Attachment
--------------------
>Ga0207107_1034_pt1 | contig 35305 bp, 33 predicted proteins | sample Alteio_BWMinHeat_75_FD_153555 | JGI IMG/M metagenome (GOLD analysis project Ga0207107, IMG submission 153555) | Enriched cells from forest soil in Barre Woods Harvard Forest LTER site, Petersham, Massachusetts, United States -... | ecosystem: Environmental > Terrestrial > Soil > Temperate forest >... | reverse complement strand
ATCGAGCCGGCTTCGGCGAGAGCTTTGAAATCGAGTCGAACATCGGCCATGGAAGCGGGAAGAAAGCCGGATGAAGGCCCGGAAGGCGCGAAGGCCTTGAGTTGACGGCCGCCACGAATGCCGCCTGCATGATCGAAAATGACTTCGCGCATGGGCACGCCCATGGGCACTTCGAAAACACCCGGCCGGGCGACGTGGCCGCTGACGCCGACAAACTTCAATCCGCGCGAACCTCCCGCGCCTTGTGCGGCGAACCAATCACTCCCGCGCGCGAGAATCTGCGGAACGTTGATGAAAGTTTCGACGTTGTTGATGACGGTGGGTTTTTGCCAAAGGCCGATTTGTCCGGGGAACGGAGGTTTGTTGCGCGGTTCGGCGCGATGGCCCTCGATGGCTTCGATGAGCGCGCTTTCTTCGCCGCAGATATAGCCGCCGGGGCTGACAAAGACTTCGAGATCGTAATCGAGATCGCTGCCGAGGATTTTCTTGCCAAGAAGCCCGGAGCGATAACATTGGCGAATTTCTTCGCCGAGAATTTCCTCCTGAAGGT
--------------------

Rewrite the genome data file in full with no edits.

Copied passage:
>Ga0207107_1034_pt1 | contig 35305 bp, 33 predicted proteins | sample Alteio_BWMinHeat_75_FD_153555 | JGI IMG/M metagenome (GOLD analysis project Ga0207107, IMG submission 153555) | Enriched cells from forest soil in Barre Woods Harvard Forest LTER site, Petersham, Massachusetts, United States -... | ecosystem: Environmental > Terrestrial > Soil > Temperate forest >... | reverse complement strand
ATCGAGCCGGCTTCGGCGAGAGCTTTGAAATCGAGTCGAACATCGGCCATGGAAGCGGGAAGAAAGCCGGATGAAGGCCCGGAAGGCGCGAAGGCCTTGAGTTGACGGCCGCCACGAATGCCGCCTGCATGATCGAAAATGACTTCGCGCATGGGCACGCCCATGGGCACTTCGAAAACACCCGGCCGGGCGACGTGGCCGCTGACGCCGACAAACTTCAATCCGCGCGAACCTCCCGCGCCTTGTGCGGCGAACCAATCACTCCCGCGCGCGAGAATCTGCGGAACGTTGATGAAAGTTTCGACGTTGTTGATGACGGTGGGTTTTTGCCAAAGGCCGATTTGTCCGGGGAACGGAGGTTTGTTGCGCGGTTCGGCGCGATGGCCCTCGATGGCTTCGATGAGCGCGCTTTCTTCGCCGCAGATATAGCCGCCGGGGCTGACAAAGACTTCGAGATCGTAATCGAGATCGCTGCCGAGGATTTTCTTGCCAAGAAGCCCGGAGCGATAACATTGGCGAATTTCTTCGCCGAGAATTTCCTCCTGAAGGT